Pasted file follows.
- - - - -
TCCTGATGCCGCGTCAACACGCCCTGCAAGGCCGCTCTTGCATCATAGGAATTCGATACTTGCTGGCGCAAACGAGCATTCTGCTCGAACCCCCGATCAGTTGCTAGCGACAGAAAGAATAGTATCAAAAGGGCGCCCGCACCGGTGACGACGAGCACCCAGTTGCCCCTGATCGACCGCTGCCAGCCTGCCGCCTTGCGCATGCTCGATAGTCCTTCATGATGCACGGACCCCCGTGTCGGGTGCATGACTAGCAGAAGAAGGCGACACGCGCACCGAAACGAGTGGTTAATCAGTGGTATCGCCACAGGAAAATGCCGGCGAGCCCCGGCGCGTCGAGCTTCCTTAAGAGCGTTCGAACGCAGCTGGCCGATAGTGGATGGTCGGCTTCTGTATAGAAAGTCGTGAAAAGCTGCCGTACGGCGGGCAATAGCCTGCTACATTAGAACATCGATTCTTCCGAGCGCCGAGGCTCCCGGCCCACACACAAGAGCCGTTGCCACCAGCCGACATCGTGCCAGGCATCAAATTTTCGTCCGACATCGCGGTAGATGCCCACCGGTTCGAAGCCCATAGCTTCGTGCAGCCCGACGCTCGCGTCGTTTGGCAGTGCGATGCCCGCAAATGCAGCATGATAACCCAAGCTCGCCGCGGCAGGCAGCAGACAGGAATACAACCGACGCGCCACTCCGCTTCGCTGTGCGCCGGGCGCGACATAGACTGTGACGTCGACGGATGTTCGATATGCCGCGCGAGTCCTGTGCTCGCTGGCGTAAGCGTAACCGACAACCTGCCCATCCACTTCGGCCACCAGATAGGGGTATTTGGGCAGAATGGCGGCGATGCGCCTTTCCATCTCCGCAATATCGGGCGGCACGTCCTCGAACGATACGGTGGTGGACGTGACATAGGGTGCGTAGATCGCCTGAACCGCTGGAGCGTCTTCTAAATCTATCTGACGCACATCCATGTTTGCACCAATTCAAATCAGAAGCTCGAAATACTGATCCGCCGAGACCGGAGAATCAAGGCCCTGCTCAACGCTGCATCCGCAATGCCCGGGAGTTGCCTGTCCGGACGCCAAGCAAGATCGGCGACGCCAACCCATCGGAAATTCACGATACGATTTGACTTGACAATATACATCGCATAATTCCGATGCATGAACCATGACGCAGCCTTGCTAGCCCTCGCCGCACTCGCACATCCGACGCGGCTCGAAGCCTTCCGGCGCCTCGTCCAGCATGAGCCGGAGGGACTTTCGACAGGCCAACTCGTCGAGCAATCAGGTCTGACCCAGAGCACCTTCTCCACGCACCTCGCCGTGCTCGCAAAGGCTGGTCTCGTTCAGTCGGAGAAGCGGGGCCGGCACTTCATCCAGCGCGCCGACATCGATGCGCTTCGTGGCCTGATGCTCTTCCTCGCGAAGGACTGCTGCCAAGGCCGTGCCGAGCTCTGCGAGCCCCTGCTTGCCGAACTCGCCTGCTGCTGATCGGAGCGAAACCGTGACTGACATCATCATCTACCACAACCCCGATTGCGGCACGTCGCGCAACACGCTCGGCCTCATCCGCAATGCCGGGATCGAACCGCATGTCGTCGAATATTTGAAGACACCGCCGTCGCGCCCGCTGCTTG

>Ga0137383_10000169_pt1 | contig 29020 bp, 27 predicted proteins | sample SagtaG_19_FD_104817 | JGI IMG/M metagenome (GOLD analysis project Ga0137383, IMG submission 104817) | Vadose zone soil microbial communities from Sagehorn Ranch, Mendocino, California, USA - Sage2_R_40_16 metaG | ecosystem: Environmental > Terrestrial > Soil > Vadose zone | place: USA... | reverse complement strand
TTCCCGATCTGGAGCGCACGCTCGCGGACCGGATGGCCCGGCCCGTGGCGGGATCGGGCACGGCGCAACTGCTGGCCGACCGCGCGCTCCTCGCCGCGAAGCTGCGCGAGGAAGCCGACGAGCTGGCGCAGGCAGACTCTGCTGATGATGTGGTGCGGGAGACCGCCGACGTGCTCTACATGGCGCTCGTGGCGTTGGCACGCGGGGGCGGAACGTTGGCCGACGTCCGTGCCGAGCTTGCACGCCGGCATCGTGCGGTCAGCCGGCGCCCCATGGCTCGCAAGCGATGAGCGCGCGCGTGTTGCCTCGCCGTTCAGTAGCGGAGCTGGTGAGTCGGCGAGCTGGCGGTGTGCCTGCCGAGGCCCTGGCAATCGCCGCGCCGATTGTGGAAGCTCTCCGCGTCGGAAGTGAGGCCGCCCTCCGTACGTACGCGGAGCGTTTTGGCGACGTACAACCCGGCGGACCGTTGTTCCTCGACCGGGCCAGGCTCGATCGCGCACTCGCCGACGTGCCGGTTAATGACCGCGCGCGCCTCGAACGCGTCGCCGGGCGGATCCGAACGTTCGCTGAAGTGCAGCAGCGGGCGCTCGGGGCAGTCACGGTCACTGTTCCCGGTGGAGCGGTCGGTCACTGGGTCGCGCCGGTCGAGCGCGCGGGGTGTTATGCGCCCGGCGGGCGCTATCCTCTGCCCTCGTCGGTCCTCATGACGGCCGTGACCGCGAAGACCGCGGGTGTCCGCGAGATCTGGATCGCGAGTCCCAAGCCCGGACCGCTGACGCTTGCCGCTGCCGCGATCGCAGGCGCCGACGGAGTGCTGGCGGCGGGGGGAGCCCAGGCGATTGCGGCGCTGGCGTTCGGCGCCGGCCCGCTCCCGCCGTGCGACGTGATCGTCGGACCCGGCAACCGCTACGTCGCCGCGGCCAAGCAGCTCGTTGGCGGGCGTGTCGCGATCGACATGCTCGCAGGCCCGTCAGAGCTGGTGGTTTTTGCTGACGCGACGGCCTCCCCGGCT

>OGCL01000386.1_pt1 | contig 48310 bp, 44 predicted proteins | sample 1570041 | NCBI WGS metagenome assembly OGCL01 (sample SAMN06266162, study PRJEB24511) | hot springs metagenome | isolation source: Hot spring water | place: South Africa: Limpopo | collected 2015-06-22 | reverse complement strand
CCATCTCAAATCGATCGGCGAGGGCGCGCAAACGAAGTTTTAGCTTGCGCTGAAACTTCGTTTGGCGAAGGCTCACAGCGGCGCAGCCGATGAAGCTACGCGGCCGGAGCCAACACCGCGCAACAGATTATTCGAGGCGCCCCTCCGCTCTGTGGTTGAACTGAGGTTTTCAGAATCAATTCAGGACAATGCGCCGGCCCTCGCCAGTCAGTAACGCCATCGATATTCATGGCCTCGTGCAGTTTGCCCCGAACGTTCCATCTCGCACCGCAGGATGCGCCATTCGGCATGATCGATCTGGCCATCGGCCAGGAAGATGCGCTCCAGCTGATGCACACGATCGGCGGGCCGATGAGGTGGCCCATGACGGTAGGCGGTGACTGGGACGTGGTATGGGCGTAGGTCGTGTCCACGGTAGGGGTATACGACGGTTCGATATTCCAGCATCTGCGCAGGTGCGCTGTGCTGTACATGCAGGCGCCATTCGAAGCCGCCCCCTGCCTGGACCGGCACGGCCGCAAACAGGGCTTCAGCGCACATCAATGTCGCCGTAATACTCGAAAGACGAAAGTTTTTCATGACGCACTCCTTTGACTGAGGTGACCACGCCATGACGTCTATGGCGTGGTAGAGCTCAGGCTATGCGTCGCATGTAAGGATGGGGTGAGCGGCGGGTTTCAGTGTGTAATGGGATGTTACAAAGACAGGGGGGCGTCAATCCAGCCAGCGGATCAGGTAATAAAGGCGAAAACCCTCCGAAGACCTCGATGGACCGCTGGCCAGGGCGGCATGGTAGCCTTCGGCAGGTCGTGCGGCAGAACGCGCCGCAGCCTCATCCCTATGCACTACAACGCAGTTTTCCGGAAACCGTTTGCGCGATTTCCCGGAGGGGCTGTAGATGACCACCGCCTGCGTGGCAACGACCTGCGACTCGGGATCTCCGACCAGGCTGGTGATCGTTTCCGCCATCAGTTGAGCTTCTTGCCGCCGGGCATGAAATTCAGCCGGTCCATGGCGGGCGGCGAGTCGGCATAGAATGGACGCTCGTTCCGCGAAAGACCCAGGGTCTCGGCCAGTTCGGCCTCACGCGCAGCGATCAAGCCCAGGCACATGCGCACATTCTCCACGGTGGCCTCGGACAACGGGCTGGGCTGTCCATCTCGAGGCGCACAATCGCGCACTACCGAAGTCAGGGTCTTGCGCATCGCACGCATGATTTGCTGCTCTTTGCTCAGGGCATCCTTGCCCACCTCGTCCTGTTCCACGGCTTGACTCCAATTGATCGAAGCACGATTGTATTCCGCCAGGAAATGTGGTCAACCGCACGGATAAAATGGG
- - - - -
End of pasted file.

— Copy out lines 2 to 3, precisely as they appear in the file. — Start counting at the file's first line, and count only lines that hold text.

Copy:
>Ga0137383_10000169_pt1 | contig 29020 bp, 27 predicted proteins | sample SagtaG_19_FD_104817 | JGI IMG/M metagenome (GOLD analysis project Ga0137383, IMG submission 104817) | Vadose zone soil microbial communities from Sagehorn Ranch, Mendocino, California, USA - Sage2_R_40_16 metaG | ecosystem: Environmental > Terrestrial > Soil > Vadose zone | place: USA... | reverse complement strand
TTCCCGATCTGGAGCGCACGCTCGCGGACCGGATGGCCCGGCCCGTGGCGGGATCGGGCACGGCGCAACTGCTGGCCGACCGCGCGCTCCTCGCCGCGAAGCTGCGCGAGGAAGCCGACGAGCTGGCGCAGGCAGACTCTGCTGATGATGTGGTGCGGGAGACCGCCGACGTGCTCTACATGGCGCTCGTGGCGTTGGCACGCGGGGGCGGAACGTTGGCCGACGTCCGTGCCGAGCTTGCACGCCGGCATCGTGCGGTCAGCCGGCGCCCCATGGCTCGCAAGCGATGAGCGCGCGCGTGTTGCCTCGCCGTTCAGTAGCGGAGCTGGTGAGTCGGCGAGCTGGCGGTGTGCCTGCCGAGGCCCTGGCAATCGCCGCGCCGATTGTGGAAGCTCTCCGCGTCGGAAGTGAGGCCGCCCTCCGTACGTACGCGGAGCGTTTTGGCGACGTACAACCCGGCGGACCGTTGTTCCTCGACCGGGCCAGGCTCGATCGCGCACTCGCCGACGTGCCGGTTAATGACCGCGCGCGCCTCGAACGCGTCGCCGGGCGGATCCGAACGTTCGCTGAAGTGCAGCAGCGGGCGCTCGGGGCAGTCACGGTCACTGTTCCCGGTGGAGCGGTCGGTCACTGGGTCGCGCCGGTCGAGCGCGCGGGGTGTTATGCGCCCGGCGGGCGCTATCCTCTGCCCTCGTCGGTCCTCATGACGGCCGTGACCGCGAAGACCGCGGGTGTCCGCGAGATCTGGATCGCGAGTCCCAAGCCCGGACCGCTGACGCTTGCCGCTGCCGCGATCGCAGGCGCCGACGGAGTGCTGGCGGCGGGGGGAGCCCAGGCGATTGCGGCGCTGGCGTTCGGCGCCGGCCCGCTCCCGCCGTGCGACGTGATCGTCGGACCCGGCAACCGCTACGTCGCCGCGGCCAAGCAGCTCGTTGGCGGGCGTGTCGCGATCGACATGCTCGCAGGCCCGTCAGAGCTGGTGGTTTTTGCTGACGCGACGGCCTCCCCGGCT